He took it well, because we always could be honest with each other. He got it. Then he asked me about my health, which he always was anxious to hear good news about, and wanted all the details. When I finally got my turn and could ask him about his, he was dodgy, as always. Didn’t want to make a fuss. But clearly something was wrong. He really wanted one more trip to Aspen.

David used to talk to me about his “dybbuk,” which is Yiddish basically for what is your Achilles Heel. For him it was women. David Brenner loved women, and women were always his downfall. After he broke up with Tai Babilonia, he went a long time without a companion, and I knew that this was worse than losing his career to him. Finally, after he made the move back to New York, he met an absolutely gorgeous young woman through his nutritionist. He called and told me all about her like he was a teenager again. He desperately wanted me to meet her, and he brought her to Aspen in May where we all were supposed to have dinner. But the timing screwed up, and we never got together. I never got to meet Ruth.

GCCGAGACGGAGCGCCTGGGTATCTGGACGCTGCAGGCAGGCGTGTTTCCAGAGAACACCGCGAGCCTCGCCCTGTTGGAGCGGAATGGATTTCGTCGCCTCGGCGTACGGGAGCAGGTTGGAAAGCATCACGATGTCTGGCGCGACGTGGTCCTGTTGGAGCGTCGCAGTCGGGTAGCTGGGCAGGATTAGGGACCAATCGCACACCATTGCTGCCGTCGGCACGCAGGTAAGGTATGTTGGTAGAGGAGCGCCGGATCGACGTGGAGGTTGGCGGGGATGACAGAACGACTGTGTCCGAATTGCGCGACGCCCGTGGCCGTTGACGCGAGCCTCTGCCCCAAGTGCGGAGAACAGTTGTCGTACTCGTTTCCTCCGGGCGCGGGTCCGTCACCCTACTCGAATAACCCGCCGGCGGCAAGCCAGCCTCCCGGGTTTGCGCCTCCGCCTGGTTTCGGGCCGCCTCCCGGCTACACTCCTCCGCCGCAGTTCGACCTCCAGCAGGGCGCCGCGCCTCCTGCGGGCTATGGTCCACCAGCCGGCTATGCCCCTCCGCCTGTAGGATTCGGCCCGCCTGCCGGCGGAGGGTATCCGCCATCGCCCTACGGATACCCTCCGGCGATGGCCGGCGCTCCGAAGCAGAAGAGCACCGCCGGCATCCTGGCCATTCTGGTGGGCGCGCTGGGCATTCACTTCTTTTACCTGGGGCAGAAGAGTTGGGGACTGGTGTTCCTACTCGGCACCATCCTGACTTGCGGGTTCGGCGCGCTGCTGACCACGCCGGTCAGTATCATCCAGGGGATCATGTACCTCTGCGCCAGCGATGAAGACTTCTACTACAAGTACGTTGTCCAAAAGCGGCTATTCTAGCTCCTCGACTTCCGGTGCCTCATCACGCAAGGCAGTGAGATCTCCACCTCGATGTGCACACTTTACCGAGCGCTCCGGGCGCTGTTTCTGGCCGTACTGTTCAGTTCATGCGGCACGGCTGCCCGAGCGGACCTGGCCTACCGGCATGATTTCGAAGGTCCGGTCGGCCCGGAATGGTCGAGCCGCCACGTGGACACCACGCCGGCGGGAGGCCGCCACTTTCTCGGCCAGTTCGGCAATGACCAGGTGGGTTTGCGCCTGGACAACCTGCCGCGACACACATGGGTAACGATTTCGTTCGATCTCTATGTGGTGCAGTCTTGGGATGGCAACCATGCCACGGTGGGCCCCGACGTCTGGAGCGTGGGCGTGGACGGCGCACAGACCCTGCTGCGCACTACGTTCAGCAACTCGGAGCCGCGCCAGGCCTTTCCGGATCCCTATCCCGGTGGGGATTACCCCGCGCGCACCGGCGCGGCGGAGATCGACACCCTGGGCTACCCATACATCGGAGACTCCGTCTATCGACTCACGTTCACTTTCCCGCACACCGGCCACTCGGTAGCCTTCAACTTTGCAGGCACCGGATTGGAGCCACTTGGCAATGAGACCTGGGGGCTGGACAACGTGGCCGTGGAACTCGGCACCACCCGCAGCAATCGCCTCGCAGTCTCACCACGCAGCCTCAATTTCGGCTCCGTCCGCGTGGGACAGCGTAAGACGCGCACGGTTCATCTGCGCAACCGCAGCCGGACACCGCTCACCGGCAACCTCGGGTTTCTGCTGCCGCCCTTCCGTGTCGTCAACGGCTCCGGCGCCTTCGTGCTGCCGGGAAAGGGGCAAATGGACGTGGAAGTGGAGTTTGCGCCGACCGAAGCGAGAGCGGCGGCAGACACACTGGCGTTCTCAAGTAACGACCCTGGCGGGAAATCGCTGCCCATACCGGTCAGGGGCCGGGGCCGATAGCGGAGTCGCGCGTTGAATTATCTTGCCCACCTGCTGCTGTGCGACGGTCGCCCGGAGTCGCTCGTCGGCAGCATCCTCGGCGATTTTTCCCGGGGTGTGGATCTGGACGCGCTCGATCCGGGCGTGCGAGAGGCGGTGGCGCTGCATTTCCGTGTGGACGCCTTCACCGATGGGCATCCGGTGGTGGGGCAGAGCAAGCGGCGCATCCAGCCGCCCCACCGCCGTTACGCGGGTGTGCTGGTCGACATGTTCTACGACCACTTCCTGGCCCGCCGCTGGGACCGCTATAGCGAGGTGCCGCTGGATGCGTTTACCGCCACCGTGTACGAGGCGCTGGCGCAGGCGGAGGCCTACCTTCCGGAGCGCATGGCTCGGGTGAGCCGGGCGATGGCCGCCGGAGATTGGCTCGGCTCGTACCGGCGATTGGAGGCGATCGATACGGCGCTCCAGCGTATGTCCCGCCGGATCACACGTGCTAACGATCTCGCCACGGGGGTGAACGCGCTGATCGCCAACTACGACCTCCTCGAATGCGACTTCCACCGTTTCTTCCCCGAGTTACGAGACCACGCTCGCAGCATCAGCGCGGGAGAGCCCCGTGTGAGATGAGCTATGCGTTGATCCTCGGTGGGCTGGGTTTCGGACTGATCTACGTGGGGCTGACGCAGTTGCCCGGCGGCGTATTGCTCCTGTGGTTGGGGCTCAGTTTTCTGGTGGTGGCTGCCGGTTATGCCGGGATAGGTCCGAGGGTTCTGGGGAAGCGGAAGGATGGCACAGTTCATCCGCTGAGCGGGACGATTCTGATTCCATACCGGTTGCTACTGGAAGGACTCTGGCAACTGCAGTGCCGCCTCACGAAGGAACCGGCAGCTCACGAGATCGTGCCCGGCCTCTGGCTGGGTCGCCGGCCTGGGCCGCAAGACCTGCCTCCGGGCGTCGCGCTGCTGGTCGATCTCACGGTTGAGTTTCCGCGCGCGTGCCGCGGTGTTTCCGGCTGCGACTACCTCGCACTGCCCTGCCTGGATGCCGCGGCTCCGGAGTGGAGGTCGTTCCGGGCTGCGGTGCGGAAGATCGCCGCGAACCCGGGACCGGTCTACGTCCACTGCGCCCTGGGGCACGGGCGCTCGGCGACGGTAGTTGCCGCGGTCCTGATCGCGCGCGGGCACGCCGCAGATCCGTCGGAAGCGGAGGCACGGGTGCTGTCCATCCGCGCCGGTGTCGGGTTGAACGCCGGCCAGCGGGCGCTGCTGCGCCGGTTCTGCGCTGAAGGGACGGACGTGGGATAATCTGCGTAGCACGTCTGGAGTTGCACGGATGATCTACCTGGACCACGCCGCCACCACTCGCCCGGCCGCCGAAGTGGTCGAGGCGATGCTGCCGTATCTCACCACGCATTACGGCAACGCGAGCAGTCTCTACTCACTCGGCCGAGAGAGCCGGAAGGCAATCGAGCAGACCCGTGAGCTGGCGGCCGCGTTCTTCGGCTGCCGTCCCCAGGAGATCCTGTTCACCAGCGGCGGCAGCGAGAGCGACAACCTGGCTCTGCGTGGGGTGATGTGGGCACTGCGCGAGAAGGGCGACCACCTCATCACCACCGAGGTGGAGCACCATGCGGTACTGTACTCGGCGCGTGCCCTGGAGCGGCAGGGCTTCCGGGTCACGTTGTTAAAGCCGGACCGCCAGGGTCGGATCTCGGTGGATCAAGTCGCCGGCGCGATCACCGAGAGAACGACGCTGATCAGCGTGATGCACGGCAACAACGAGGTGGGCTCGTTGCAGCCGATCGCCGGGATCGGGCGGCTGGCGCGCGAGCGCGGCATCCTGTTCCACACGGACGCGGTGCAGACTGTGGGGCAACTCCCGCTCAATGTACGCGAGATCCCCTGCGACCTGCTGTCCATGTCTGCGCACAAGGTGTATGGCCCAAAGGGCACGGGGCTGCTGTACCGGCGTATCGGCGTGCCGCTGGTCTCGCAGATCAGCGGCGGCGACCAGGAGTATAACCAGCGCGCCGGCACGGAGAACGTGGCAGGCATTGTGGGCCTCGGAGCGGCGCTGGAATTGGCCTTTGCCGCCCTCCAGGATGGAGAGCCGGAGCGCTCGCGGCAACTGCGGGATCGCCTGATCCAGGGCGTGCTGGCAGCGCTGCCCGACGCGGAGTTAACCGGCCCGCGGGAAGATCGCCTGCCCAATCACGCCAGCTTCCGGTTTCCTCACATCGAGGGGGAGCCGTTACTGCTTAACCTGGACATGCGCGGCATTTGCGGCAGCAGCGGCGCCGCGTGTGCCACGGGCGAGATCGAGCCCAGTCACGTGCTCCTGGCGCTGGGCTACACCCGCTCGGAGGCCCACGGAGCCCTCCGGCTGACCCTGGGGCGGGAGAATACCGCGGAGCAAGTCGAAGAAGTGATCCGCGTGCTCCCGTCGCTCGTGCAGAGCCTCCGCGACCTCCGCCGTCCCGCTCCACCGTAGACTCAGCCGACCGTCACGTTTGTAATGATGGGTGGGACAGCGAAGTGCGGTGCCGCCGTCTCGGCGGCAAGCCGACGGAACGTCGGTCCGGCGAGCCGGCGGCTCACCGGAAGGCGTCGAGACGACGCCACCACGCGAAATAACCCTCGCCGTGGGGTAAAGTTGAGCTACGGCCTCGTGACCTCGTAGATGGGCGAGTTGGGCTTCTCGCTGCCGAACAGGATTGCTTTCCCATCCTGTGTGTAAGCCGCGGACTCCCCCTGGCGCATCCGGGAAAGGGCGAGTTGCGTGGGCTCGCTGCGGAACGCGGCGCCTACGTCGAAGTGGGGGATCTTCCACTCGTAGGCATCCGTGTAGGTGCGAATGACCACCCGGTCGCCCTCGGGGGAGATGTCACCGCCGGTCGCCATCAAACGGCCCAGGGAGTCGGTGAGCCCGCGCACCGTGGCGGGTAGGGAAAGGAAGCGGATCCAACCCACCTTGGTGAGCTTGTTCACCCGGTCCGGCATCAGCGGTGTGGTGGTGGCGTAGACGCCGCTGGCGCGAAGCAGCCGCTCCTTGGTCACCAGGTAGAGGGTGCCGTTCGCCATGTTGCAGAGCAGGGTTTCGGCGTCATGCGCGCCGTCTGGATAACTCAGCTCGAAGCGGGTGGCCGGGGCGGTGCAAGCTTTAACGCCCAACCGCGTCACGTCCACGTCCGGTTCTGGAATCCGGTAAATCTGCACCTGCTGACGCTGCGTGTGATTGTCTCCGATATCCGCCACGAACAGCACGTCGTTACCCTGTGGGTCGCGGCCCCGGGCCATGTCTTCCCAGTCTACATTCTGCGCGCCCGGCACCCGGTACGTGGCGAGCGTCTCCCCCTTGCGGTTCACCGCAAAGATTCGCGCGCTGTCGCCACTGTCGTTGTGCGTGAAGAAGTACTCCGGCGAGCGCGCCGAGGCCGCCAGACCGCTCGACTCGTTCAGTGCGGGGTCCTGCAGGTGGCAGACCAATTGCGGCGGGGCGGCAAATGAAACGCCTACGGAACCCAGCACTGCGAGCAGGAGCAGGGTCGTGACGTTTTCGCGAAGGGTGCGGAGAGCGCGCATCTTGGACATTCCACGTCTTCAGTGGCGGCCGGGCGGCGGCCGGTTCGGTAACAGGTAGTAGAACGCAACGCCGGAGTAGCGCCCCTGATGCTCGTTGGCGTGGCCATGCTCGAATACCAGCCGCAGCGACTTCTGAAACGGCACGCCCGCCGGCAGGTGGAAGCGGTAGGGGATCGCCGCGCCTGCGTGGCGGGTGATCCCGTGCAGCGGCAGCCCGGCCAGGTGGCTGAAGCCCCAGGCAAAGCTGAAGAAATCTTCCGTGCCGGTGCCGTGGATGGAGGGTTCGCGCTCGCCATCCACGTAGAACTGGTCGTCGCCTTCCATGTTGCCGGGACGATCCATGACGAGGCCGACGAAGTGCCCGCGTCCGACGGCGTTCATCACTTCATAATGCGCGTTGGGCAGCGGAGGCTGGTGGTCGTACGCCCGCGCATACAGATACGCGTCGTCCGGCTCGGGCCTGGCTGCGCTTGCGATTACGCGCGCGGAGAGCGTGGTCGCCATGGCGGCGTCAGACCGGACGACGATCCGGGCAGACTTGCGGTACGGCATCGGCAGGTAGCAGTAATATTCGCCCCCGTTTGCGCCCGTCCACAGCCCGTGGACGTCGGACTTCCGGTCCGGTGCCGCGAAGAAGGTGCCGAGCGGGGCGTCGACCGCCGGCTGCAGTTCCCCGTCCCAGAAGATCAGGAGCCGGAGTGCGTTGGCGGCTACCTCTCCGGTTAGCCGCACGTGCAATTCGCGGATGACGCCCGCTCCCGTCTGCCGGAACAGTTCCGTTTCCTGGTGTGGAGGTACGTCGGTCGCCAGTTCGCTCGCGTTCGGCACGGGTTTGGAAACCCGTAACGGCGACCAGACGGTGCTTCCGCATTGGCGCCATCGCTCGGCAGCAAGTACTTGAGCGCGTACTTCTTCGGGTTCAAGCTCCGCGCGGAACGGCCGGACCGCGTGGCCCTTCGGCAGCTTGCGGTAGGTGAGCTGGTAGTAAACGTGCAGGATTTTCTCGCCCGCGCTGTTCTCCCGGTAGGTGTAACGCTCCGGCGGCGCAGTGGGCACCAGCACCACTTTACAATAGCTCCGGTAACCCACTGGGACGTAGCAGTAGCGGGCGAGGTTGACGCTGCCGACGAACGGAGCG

The comedian Bobby Slayton called me Saturday afternoon to tell me David had passed. In true David fashion, he was trying to keep his illness quiet but word had gotten out. I’d asked Bobby to call me because I knew he would know the real story. Among the details of the rapid progression of David’s illness, Bobby mentioned that in his last weeks, David had married Ruth. You would have to know David to understand what a huge step that was. In his last days, he had made peace with his dybbuk.

The man who had grown up in such violent streets, who had to fight for so much of everything his entire life and turned his anger into some of the greatest stand-up comedy the world has ever known, was accepting love as love. In the grief that is following in the aftermath of the shock of his death, this small detail gives me such joy. He left the stage on a high note. Standing ovation, David.

Gram Slaton is executive director of the Wheeler Opera House.